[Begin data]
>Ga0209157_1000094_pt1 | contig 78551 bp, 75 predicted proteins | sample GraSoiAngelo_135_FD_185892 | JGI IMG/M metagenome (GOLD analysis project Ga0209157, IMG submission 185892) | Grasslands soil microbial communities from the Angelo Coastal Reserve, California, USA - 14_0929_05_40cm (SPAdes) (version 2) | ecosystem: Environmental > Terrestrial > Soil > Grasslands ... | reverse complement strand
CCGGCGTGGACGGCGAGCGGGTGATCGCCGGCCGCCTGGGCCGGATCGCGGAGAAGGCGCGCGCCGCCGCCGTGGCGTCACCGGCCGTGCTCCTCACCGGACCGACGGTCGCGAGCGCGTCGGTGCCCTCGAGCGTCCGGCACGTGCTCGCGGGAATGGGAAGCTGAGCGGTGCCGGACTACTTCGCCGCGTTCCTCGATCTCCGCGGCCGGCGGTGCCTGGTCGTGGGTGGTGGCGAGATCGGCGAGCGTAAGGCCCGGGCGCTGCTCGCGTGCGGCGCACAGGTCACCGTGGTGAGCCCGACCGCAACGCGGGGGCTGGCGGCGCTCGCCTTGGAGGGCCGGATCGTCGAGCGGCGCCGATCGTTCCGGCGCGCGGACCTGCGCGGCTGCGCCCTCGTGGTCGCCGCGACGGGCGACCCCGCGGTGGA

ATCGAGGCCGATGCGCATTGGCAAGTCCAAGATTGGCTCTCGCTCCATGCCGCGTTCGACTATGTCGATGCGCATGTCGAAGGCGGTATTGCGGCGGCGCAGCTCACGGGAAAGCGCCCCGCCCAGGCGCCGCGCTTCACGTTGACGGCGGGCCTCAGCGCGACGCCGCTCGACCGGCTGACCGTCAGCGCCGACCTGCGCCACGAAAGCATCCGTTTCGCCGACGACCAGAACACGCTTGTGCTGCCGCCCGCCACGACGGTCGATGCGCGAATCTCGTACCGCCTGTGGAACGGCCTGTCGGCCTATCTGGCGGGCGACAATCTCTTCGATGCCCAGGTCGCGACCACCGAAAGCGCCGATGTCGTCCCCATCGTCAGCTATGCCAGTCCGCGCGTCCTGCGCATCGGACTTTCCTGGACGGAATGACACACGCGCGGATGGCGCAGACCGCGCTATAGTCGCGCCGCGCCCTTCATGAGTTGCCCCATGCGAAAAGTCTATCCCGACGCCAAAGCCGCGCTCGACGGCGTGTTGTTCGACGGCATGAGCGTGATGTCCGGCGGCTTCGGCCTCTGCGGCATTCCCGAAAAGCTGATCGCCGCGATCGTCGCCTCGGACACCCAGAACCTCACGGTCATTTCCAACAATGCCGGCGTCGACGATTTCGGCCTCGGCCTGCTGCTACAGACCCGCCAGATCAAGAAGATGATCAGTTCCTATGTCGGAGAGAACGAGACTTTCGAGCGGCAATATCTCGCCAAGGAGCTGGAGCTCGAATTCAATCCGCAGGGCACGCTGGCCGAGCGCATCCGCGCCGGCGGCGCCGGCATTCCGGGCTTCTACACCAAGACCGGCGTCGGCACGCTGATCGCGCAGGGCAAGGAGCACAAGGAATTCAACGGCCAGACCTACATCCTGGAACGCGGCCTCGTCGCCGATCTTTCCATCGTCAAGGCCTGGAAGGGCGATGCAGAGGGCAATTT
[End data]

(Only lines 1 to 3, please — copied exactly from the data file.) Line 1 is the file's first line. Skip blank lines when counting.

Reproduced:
>Ga0209157_1000094_pt1 | contig 78551 bp, 75 predicted proteins | sample GraSoiAngelo_135_FD_185892 | JGI IMG/M metagenome (GOLD analysis project Ga0209157, IMG submission 185892) | Grasslands soil microbial communities from the Angelo Coastal Reserve, California, USA - 14_0929_05_40cm (SPAdes) (version 2) | ecosystem: Environmental > Terrestrial > Soil > Grasslands ... | reverse complement strand
CCGGCGTGGACGGCGAGCGGGTGATCGCCGGCCGCCTGGGCCGGATCGCGGAGAAGGCGCGCGCCGCCGCCGTGGCGTCACCGGCCGTGCTCCTCACCGGACCGACGGTCGCGAGCGCGTCGGTGCCCTCGAGCGTCCGGCACGTGCTCGCGGGAATGGGAAGCTGAGCGGTGCCGGACTACTTCGCCGCGTTCCTCGATCTCCGCGGCCGGCGGTGCCTGGTCGTGGGTGGTGGCGAGATCGGCGAGCGTAAGGCCCGGGCGCTGCTCGCGTGCGGCGCACAGGTCACCGTGGTGAGCCCGACCGCAACGCGGGGGCTGGCGGCGCTCGCCTTGGAGGGCCGGATCGTCGAGCGGCGCCGATCGTTCCGGCGCGCGGACCTGCGCGGCTGCGCCCTCGTGGTCGCCGCGACGGGCGACCCCGCGGTGGA

ATCGAGGCCGATGCGCATTGGCAAGTCCAAGATTGGCTCTCGCTCCATGCCGCGTTCGACTATGTCGATGCGCATGTCGAAGGCGGTATTGCGGCGGCGCAGCTCACGGGAAAGCGCCCCGCCCAGGCGCCGCGCTTCACGTTGACGGCGGGCCTCAGCGCGACGCCGCTCGACCGGCTGACCGTCAGCGCCGACCTGCGCCACGAAAGCATCCGTTTCGCCGACGACCAGAACACGCTTGTGCTGCCGCCCGCCACGACGGTCGATGCGCGAATCTCGTACCGCCTGTGGAACGGCCTGTCGGCCTATCTGGCGGGCGACAATCTCTTCGATGCCCAGGTCGCGACCACCGAAAGCGCCGATGTCGTCCCCATCGTCAGCTATGCCAGTCCGCGCGTCCTGCGCATCGGACTTTCCTGGACGGAATGACACACGCGCGGATGGCGCAGACCGCGCTATAGTCGCGCCGCGCCCTTCATGAGTTGCCCCATGCGAAAAGTCTATCCCGACGCCAAAGCCGCGCTCGACGGCGTGTTGTTCGACGGCATGAGCGTGATGTCCGGCGGCTTCGGCCTCTGCGGCATTCCCGAAAAGCTGATCGCCGCGATCGTCGCCTCGGACACCCAGAACCTCACGGTCATTTCCAACAATGCCGGCGTCGACGATTTCGGCCTCGGCCTGCTGCTACAGACCCGCCAGATCAAGAAGATGATCAGTTCCTATGTCGGAGAGAACGAGACTTTCGAGCGGCAATATCTCGCCAAGGAGCTGGAGCTCGAATTCAATCCGCAGGGCACGCTGGCCGAGCGCATCCGCGCCGGCGGCGCCGGCATTCCGGGCTTCTACACCAAGACCGGCGTCGGCACGCTGATCGCGCAGGGCAAGGAGCACAAGGAATTCAACGGCCAGACCTACATCCTGGAACGCGGCCTCGTCGCCGATCTTTCCATCGTCAAGGCCTGGAAGGGCGATGCAGAGGGCAATTT